A court on Wednesday dismissed the plea of former Haryana minister Sukhbir Kataria, one of the accused in an alleged bogus vote scam, seeking the return of his passport seized by Gurugram police.

The court said the former minister did not deserve it (passport).

Kataria, an ex-legislator from Gurugram assembly seat, along with some of his relatives, a domestic help, a few block-level and Food and Supply Department officials were booked in the case after a district court issued the order to lodge a fresh complaint against them in May last year.

Om Prakash Kataria, a volunteer from Gurgaon Gaon, Kataria’s native village, had approached the district court to file an FIR against the accused.

Kataria’s passport was impounded by Gurugram police last year after an FIR was registered in Sector 5 police station.

He had filed a petition in the Court of Judicial Magistrate 1st Class Sukhdev Singh for the return of his passport.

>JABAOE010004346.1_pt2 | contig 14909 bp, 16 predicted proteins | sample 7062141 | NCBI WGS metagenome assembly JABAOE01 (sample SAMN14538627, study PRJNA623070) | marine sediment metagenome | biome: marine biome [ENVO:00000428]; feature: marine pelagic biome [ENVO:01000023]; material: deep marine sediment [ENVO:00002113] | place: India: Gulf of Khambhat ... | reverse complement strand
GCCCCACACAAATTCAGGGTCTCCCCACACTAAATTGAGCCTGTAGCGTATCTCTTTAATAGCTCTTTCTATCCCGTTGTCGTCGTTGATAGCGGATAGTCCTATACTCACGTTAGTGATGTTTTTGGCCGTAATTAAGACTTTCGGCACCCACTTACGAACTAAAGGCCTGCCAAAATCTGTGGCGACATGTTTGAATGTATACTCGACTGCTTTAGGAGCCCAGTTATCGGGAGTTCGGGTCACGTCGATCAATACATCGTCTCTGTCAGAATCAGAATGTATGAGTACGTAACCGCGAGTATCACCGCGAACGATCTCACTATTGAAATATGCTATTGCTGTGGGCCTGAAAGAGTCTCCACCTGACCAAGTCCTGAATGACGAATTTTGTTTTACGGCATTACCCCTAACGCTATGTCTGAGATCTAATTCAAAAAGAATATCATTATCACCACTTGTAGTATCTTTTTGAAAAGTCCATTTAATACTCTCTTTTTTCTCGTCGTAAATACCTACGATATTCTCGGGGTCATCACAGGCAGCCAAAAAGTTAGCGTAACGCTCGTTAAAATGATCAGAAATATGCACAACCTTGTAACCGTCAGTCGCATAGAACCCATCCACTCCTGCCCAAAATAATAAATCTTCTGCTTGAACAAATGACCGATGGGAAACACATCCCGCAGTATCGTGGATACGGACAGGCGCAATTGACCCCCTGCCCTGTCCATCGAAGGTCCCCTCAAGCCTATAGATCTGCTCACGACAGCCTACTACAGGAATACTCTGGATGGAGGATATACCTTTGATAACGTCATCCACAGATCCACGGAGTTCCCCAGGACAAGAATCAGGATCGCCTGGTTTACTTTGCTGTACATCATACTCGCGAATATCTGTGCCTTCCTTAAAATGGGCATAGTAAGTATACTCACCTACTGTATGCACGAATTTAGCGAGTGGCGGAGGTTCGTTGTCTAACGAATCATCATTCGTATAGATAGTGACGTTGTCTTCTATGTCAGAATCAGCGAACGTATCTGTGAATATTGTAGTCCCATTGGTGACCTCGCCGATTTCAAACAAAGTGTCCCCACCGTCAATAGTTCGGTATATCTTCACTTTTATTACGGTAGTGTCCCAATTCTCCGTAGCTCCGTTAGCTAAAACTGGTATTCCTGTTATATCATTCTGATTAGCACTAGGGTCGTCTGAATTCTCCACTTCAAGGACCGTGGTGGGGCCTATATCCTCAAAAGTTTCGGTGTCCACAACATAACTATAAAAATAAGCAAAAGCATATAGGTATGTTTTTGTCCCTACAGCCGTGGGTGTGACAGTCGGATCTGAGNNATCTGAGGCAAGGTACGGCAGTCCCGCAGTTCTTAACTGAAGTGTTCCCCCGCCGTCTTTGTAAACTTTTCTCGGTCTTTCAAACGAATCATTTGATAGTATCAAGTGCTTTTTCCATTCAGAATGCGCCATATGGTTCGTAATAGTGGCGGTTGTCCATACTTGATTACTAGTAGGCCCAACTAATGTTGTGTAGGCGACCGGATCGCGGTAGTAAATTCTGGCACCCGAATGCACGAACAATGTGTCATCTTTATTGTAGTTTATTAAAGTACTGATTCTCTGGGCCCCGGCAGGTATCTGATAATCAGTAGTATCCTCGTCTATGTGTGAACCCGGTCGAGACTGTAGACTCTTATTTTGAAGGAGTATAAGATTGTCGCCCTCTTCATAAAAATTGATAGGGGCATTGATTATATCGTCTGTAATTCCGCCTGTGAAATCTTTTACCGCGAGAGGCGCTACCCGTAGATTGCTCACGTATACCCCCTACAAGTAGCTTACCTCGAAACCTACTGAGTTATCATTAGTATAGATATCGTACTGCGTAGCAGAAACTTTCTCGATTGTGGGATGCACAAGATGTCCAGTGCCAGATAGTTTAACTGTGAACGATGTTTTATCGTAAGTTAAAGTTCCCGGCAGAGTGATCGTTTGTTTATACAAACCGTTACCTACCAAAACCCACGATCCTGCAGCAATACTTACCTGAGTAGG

The former minister said his son has completed LLB and wanted to go abroad for higher studies. He urged the court to return his passport as he desired to go with his son for admission in a university there.

In his status report submitted in the court, police officer Bijender Singh said Kataria’s son has not completed LLB yet.

Singh said a case of using unfair means during the exams of the Maharshi Dayanand University (MDU), Rohtak, has been pending against the former minister’s son and he has also failed in the fifth semester.

The court rejected Kataria’s plea on the basis of the police report.

Kataria, who was minister during the second tenure of Bhupinder Singh Hooda-led Congress government of Haryana, has also been accused of misusing public fund during his tenure.

Elected as an Independent legislator from Gurugram (then Gurgaon) constituency, he extended his support to Hooda and was made a minister.

He has been accused of preparing and using fake documents to create bogus votes, on the basis of which he won the elections.

Kataria has been facing as many as 32 cases of bogus votes in different courts.

First Published | 24 May 2017 6:56 PM
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